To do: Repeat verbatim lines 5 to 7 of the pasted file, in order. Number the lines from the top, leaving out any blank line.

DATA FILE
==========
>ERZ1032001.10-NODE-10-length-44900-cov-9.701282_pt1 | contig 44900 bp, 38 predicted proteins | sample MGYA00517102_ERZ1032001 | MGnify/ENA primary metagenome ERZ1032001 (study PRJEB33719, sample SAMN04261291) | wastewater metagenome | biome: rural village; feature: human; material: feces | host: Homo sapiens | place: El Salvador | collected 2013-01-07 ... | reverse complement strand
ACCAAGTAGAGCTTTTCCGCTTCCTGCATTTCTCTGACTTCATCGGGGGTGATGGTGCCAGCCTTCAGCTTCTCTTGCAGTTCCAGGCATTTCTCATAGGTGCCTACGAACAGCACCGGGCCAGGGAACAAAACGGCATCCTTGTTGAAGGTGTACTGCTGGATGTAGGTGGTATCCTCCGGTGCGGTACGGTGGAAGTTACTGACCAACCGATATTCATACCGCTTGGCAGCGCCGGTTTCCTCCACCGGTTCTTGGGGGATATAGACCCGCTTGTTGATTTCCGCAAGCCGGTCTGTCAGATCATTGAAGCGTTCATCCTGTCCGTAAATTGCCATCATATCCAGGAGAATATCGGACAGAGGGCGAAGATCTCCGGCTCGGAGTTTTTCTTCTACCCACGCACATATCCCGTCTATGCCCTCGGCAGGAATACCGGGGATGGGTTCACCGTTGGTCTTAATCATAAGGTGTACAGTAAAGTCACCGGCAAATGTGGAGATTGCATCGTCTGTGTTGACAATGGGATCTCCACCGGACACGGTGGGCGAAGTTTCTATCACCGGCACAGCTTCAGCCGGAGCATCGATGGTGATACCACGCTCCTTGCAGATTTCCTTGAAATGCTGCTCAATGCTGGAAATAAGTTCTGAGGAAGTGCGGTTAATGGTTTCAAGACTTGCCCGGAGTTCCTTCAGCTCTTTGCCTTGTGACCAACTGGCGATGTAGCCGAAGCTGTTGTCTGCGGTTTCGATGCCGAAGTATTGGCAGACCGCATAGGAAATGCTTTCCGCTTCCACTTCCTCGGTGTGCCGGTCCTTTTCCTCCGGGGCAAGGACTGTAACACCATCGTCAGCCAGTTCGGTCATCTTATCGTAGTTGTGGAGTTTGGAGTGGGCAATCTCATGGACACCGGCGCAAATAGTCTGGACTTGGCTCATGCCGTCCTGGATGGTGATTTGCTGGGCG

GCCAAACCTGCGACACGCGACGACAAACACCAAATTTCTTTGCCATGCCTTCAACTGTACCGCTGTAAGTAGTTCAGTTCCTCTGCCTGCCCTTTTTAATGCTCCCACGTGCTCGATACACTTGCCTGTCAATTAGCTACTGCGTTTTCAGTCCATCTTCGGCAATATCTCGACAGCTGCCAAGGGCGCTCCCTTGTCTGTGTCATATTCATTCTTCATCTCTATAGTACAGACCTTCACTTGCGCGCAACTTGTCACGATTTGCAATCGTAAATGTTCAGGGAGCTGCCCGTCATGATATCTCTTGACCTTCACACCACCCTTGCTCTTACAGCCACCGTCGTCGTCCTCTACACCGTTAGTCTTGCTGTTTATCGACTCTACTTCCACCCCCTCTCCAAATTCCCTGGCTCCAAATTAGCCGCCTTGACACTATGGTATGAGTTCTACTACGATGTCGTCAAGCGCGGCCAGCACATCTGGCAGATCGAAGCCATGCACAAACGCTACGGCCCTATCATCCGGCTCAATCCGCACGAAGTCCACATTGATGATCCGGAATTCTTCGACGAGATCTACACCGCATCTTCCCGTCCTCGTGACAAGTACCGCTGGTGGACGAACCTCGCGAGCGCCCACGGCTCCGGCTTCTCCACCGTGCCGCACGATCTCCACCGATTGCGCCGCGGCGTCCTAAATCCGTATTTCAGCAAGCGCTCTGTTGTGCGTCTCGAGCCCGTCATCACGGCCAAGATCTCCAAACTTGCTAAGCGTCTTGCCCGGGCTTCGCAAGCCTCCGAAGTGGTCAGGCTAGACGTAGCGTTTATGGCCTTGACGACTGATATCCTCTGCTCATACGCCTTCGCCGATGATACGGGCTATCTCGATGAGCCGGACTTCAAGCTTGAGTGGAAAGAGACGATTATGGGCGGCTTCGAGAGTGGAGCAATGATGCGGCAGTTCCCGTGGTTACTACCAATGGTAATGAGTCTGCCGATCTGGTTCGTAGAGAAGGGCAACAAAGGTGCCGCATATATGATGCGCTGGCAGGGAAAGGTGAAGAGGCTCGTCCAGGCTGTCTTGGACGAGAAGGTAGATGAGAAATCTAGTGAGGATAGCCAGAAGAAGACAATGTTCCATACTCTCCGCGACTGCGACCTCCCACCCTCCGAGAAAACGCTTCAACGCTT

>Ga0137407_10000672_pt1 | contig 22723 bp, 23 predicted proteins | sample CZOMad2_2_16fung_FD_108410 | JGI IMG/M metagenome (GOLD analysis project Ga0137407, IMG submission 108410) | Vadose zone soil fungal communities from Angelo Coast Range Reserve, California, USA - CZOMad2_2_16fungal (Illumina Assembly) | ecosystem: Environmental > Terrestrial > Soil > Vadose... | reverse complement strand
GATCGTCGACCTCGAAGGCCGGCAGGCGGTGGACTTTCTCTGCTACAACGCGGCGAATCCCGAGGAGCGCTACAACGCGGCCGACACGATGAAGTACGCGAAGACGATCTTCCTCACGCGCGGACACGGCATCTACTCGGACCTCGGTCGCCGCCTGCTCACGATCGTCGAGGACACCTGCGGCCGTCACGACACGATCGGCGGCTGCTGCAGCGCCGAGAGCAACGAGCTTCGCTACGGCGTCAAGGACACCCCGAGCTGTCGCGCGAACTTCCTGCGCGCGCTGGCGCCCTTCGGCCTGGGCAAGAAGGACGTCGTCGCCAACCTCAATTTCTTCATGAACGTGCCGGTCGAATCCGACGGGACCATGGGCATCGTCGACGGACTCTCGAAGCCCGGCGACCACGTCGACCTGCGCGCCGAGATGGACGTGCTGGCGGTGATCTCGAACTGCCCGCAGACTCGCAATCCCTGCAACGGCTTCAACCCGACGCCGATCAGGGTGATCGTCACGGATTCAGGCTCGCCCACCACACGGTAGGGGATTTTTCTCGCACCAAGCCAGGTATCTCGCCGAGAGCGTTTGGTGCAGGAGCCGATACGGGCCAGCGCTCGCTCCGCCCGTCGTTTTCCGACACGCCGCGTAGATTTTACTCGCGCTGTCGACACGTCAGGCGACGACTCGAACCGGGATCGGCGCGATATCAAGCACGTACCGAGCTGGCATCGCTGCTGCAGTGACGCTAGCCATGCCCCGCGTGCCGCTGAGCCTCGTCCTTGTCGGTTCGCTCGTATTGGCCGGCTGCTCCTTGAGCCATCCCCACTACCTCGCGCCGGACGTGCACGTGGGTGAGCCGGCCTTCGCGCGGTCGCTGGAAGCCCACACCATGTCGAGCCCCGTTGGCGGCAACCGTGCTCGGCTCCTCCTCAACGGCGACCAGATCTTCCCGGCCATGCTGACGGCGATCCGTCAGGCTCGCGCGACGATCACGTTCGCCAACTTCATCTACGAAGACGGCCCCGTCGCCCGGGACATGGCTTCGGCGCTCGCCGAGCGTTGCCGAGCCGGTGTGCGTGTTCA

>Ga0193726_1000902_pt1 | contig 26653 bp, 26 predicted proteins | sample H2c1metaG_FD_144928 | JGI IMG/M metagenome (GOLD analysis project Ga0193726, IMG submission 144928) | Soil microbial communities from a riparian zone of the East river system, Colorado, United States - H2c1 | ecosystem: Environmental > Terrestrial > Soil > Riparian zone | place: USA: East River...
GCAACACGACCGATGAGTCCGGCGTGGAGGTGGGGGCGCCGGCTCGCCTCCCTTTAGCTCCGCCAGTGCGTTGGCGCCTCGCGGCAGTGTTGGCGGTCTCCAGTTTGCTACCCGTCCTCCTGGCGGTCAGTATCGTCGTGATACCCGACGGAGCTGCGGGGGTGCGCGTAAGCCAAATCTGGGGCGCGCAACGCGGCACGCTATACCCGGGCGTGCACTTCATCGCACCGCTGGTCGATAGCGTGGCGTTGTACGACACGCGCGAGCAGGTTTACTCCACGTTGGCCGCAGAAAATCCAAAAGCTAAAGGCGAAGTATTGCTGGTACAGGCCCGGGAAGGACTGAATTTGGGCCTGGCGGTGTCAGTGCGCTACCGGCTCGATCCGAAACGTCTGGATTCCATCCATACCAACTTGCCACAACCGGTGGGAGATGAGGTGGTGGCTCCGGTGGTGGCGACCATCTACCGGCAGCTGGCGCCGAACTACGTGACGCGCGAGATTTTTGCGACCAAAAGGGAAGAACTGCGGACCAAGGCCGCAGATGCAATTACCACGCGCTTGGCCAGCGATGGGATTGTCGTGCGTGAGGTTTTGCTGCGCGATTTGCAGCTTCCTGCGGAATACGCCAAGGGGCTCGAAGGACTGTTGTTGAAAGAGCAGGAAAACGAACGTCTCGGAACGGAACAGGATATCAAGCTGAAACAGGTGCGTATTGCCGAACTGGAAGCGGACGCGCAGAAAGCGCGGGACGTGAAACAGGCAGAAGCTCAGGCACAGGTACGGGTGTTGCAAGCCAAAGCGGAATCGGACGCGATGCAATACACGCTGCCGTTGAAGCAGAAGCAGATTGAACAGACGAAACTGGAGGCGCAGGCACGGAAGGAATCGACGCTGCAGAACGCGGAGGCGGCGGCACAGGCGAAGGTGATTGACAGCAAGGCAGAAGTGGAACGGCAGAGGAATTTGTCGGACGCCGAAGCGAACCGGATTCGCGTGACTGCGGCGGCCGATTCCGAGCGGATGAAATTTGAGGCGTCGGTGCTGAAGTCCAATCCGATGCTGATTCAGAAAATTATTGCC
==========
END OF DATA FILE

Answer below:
GATCGTCGACCTCGAAGGCCGGCAGGCGGTGGACTTTCTCTGCTACAACGCGGCGAATCCCGAGGAGCGCTACAACGCGGCCGACACGATGAAGTACGCGAAGACGATCTTCCTCACGCGCGGACACGGCATCTACTCGGACCTCGGTCGCCGCCTGCTCACGATCGTCGAGGACACCTGCGGCCGTCACGACACGATCGGCGGCTGCTGCAGCGCCGAGAGCAACGAGCTTCGCTACGGCGTCAAGGACACCCCGAGCTGTCGCGCGAACTTCCTGCGCGCGCTGGCGCCCTTCGGCCTGGGCAAGAAGGACGTCGTCGCCAACCTCAATTTCTTCATGAACGTGCCGGTCGAATCCGACGGGACCATGGGCATCGTCGACGGACTCTCGAAGCCCGGCGACCACGTCGACCTGCGCGCCGAGATGGACGTGCTGGCGGTGATCTCGAACTGCCCGCAGACTCGCAATCCCTGCAACGGCTTCAACCCGACGCCGATCAGGGTGATCGTCACGGATTCAGGCTCGCCCACCACACGGTAGGGGATTTTTCTCGCACCAAGCCAGGTATCTCGCCGAGAGCGTTTGGTGCAGGAGCCGATACGGGCCAGCGCTCGCTCCGCCCGTCGTTTTCCGACACGCCGCGTAGATTTTACTCGCGCTGTCGACACGTCAGGCGACGACTCGAACCGGGATCGGCGCGATATCAAGCACGTACCGAGCTGGCATCGCTGCTGCAGTGACGCTAGCCATGCCCCGCGTGCCGCTGAGCCTCGTCCTTGTCGGTTCGCTCGTATTGGCCGGCTGCTCCTTGAGCCATCCCCACTACCTCGCGCCGGACGTGCACGTGGGTGAGCCGGCCTTCGCGCGGTCGCTGGAAGCCCACACCATGTCGAGCCCCGTTGGCGGCAACCGTGCTCGGCTCCTCCTCAACGGCGACCAGATCTTCCCGGCCATGCTGACGGCGATCCGTCAGGCTCGCGCGACGATCACGTTCGCCAACTTCATCTACGAAGACGGCCCCGTCGCCCGGGACATGGCTTCGGCGCTCGCCGAGCGTTGCCGAGCCGGTGTGCGTGTTCA

>Ga0193726_1000902_pt1 | contig 26653 bp, 26 predicted proteins | sample H2c1metaG_FD_144928 | JGI IMG/M metagenome (GOLD analysis project Ga0193726, IMG submission 144928) | Soil microbial communities from a riparian zone of the East river system, Colorado, United States - H2c1 | ecosystem: Environmental > Terrestrial > Soil > Riparian zone | place: USA: East River...
GCAACACGACCGATGAGTCCGGCGTGGAGGTGGGGGCGCCGGCTCGCCTCCCTTTAGCTCCGCCAGTGCGTTGGCGCCTCGCGGCAGTGTTGGCGGTCTCCAGTTTGCTACCCGTCCTCCTGGCGGTCAGTATCGTCGTGATACCCGACGGAGCTGCGGGGGTGCGCGTAAGCCAAATCTGGGGCGCGCAACGCGGCACGCTATACCCGGGCGTGCACTTCATCGCACCGCTGGTCGATAGCGTGGCGTTGTACGACACGCGCGAGCAGGTTTACTCCACGTTGGCCGCAGAAAATCCAAAAGCTAAAGGCGAAGTATTGCTGGTACAGGCCCGGGAAGGACTGAATTTGGGCCTGGCGGTGTCAGTGCGCTACCGGCTCGATCCGAAACGTCTGGATTCCATCCATACCAACTTGCCACAACCGGTGGGAGATGAGGTGGTGGCTCCGGTGGTGGCGACCATCTACCGGCAGCTGGCGCCGAACTACGTGACGCGCGAGATTTTTGCGACCAAAAGGGAAGAACTGCGGACCAAGGCCGCAGATGCAATTACCACGCGCTTGGCCAGCGATGGGATTGTCGTGCGTGAGGTTTTGCTGCGCGATTTGCAGCTTCCTGCGGAATACGCCAAGGGGCTCGAAGGACTGTTGTTGAAAGAGCAGGAAAACGAACGTCTCGGAACGGAACAGGATATCAAGCTGAAACAGGTGCGTATTGCCGAACTGGAAGCGGACGCGCAGAAAGCGCGGGACGTGAAACAGGCAGAAGCTCAGGCACAGGTACGGGTGTTGCAAGCCAAAGCGGAATCGGACGCGATGCAATACACGCTGCCGTTGAAGCAGAAGCAGATTGAACAGACGAAACTGGAGGCGCAGGCACGGAAGGAATCGACGCTGCAGAACGCGGAGGCGGCGGCACAGGCGAAGGTGATTGACAGCAAGGCAGAAGTGGAACGGCAGAGGAATTTGTCGGACGCCGAAGCGAACCGGATTCGCGTGACTGCGGCGGCCGATTCCGAGCGGATGAAATTTGAGGCGTCGGTGCTGAAGTCCAATCCGATGCTGATTCAGAAAATTATTGCC